Before I leave the issue of animals, I guess one more observation.
Our cat is an indoor cat and I like to torment him by enticing the squirrels into the backyard. I leave a trail of nuts along the top of the fence and the cat sits in the window despairing to bury his fangs into the throats of one of those rodents. And for their part, the squirrels love it. They dance and cavort outside the window, just inches from the cat. But there’s more to it than nabbing the nuts with impunity. The squirrels seem to revel in braving death. They will take up position on the fence and lock themselves into some mental faceoff with the cat, the most ready human analog that comes to mind is the contest of will between pitcher and batter in a baseball game (only with death on the line). They stair intently at each other. After a period of fixed stillness, they both begin to twitch their tails in some sort of converging harmonic. There’s this elaborate dance — a dance of death, if you will.
What is surprising to me is the utter level of clumsiness that seems to be effective for a predator. A predator doesn’t have to get the drop on their prey. Frequently enough, prey spot predator and seem to have some sort of prey behavior where they recognize and accept their prey destiny. It’s enough to make me believe in the Inuit practice of killing only the whale that an elder has confirmed has given itself willingly to the village. It’s like Freud’s death drive already present in some common ancestor.
Alternately, last week S. and I were sitting in the back yard and a regular outdoor cat who works a circuit up and down the alley of our block made a stop at our place. The nuts were out and so were the squirrels and I braced myself to intervene to save one of the creatures that I had enticed into harm’s way. The cat leapt up to the fencerail. The squirrels scattered, except one who stood his ground less than a foot away from the cat. This is a tough, gristly, street-smart black cat. He was prone for the kill. We could see the tension for the pounce build in his body. But this squirrel didn’t back down. They stared at each other and both did the tail routine. But after a few minutes of this psychic altercation, the cat relaxed into a submissive position. The squirrel won the faceoff through some means entirely invisible.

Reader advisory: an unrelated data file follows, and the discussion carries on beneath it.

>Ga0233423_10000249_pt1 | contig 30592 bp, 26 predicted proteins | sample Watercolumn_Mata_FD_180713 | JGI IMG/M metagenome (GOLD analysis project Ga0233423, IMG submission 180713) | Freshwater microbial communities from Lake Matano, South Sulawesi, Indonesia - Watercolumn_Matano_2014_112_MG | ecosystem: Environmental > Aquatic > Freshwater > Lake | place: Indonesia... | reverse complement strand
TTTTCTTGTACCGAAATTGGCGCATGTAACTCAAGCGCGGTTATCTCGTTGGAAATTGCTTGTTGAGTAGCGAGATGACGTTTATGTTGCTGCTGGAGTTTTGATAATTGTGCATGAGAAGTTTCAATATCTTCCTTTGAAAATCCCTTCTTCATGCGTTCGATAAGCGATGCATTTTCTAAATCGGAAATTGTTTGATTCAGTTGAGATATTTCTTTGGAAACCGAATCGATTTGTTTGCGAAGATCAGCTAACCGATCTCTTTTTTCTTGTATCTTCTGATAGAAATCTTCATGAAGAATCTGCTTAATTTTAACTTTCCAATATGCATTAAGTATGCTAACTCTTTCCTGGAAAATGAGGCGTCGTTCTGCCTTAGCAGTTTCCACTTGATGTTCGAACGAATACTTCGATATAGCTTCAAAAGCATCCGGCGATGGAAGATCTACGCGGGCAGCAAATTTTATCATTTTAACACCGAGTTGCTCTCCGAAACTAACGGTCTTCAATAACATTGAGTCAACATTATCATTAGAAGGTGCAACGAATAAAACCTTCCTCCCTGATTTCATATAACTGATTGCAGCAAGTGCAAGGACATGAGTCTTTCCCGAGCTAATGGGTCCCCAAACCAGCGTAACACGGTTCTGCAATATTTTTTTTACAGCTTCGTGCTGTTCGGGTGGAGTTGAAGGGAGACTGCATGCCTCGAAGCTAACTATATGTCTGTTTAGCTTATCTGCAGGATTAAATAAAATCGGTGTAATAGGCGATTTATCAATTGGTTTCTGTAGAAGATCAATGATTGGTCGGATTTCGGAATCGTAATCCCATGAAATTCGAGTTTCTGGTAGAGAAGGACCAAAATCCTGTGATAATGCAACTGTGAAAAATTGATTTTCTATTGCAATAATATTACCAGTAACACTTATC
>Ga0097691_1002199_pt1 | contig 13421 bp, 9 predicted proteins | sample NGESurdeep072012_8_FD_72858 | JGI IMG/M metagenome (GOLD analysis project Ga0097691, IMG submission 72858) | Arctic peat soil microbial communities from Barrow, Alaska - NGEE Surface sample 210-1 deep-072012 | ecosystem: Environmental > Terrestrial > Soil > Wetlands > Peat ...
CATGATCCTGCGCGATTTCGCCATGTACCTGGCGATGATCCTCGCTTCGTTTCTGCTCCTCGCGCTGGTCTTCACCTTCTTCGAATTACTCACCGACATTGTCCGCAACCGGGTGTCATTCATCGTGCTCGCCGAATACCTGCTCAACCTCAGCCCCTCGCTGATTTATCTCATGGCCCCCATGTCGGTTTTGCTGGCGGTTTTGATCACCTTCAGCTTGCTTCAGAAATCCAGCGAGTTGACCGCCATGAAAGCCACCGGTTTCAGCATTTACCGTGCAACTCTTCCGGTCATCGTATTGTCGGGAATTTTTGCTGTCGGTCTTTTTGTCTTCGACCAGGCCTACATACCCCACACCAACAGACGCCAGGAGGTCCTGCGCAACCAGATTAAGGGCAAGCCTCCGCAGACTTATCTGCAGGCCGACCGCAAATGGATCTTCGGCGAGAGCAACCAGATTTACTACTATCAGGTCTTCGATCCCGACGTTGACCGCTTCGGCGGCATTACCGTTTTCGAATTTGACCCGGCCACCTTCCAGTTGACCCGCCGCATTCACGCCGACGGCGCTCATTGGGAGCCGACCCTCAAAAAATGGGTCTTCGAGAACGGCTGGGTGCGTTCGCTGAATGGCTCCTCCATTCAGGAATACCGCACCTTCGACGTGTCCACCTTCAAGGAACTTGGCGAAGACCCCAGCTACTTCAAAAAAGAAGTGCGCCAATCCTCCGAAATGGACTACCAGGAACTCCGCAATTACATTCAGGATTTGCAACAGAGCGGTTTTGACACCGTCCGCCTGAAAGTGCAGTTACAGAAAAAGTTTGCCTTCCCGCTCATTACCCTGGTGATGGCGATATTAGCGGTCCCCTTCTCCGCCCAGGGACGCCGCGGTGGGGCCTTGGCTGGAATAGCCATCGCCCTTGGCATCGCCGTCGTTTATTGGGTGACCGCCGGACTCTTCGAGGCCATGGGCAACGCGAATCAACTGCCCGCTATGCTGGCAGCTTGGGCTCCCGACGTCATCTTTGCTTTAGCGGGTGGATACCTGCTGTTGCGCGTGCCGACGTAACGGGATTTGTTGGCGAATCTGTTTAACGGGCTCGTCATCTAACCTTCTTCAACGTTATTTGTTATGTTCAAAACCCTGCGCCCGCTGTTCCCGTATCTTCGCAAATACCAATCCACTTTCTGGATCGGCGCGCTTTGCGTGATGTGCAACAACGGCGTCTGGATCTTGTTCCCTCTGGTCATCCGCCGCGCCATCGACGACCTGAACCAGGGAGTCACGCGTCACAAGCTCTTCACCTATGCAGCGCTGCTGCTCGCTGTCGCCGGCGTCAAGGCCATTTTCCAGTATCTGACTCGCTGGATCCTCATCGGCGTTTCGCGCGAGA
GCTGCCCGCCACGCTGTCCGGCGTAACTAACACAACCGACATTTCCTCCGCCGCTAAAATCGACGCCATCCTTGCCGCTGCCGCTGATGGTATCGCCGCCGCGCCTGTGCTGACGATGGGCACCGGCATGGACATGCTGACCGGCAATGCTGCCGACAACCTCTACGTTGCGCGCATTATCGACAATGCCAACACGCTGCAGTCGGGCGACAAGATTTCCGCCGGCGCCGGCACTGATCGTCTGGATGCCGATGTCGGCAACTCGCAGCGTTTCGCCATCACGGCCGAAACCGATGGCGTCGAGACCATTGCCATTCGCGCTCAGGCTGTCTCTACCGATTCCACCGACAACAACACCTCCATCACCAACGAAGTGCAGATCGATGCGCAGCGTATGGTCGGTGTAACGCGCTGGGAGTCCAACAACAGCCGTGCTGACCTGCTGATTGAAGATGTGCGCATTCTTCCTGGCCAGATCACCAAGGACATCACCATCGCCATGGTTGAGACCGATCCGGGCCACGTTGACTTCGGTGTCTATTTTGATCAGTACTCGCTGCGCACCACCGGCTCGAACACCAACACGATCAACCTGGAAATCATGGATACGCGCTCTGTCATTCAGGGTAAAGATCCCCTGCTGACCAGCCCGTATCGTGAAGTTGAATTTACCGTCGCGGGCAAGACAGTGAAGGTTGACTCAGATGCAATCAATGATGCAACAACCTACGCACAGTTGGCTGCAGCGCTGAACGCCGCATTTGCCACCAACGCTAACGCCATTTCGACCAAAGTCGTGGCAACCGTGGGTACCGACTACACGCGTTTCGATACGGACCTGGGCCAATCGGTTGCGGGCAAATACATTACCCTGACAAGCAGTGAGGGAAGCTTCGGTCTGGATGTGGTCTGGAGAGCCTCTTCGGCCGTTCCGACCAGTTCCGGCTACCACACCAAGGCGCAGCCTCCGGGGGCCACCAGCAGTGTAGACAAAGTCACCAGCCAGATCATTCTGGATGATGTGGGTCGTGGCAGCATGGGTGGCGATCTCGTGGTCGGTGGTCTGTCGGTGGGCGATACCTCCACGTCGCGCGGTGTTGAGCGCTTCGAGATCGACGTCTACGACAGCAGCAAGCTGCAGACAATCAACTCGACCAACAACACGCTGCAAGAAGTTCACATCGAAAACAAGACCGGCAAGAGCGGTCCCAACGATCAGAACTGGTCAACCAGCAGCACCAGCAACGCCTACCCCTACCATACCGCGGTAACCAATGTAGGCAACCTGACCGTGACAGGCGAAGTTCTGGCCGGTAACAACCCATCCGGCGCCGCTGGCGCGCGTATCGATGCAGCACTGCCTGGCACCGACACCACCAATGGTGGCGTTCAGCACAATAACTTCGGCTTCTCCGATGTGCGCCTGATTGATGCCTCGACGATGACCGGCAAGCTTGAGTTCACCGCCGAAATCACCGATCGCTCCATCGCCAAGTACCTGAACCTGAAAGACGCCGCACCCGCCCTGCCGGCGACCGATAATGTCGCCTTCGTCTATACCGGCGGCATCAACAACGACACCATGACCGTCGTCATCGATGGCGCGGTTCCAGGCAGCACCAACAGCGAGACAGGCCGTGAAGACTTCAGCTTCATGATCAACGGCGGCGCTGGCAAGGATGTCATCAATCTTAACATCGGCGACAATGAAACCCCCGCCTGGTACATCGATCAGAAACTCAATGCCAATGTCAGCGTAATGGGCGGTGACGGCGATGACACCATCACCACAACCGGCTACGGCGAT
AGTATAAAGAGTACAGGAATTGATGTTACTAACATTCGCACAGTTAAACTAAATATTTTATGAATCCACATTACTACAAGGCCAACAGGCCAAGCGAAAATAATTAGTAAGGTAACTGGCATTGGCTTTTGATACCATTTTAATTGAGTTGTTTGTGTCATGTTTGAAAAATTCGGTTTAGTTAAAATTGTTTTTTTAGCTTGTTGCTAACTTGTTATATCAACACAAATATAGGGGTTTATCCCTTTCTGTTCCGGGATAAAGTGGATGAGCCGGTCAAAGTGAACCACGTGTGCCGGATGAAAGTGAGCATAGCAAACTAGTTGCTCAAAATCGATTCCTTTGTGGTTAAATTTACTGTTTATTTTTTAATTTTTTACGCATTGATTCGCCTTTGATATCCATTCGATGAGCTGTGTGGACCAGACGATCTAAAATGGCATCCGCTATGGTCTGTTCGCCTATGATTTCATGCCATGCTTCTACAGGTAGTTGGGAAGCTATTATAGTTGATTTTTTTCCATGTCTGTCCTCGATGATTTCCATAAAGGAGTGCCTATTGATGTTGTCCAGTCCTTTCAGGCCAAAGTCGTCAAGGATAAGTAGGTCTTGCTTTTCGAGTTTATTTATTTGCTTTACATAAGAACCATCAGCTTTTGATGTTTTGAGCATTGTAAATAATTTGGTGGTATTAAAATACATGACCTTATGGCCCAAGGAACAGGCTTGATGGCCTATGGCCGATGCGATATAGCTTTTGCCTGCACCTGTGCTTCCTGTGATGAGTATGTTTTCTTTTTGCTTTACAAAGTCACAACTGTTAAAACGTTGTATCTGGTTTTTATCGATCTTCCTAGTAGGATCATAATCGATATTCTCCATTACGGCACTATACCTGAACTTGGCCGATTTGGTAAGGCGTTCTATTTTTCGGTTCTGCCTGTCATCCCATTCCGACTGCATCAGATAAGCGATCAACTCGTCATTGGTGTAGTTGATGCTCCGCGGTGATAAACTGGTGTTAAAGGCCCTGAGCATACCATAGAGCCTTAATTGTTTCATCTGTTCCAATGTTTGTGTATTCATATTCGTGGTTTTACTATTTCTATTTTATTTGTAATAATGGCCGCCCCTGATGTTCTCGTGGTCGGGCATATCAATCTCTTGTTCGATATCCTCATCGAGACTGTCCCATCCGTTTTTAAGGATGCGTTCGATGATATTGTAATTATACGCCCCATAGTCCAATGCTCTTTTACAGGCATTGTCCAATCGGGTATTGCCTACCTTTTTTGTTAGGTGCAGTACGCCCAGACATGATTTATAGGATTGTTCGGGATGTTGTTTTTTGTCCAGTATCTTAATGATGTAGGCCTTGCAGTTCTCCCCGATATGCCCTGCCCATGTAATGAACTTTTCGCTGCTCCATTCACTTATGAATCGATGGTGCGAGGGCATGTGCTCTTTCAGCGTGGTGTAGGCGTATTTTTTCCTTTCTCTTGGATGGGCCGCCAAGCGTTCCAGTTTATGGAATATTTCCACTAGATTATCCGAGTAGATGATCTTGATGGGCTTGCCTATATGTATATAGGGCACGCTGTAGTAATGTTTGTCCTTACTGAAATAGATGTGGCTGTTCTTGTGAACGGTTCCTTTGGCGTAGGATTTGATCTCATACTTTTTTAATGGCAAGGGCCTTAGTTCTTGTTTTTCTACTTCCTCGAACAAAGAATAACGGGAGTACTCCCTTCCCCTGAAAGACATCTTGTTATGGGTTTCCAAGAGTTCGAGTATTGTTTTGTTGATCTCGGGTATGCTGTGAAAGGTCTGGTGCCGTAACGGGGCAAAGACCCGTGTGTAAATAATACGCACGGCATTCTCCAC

I acquired all of my knowledge of Zen Buddhism, Bushido and Kendo as a pre-teen through an intense study of Lone Wolf and Cub comics. And intense study is how I would characterize my interest in these books. To this day I still find occasion to break out some concept or bit of wisdom gleaned back then. In issue three of this most conceptual story, Itto Ogami is hired by town politicians to assassinate a local radical Buddhist priest who is militating for the peasants. When he finds that he cannot deliver the killing blow, the monk counsels Mr. Ogami on why he cannot:
That which is not … cannot be slain. You cannot kill me for I am a leaf of Naigedajo. Forget the self and unite with Mu, Nothingness.
To kill a man, you must first project the aura of death. Your opponent reciprocates, projecting his aura of death — or perhaps an aura of fear. Thus united can you wield the sword. This is Mu. But if no aura opposes yours … that which you project rebounds upon you. It is impossible to make such a cut. If you force yourself, you yourself will be cut.
Like Sensei Splinter, I think that squirrel must walk the gateless path of Naigedajo.
What is the definition of NaigeDajo?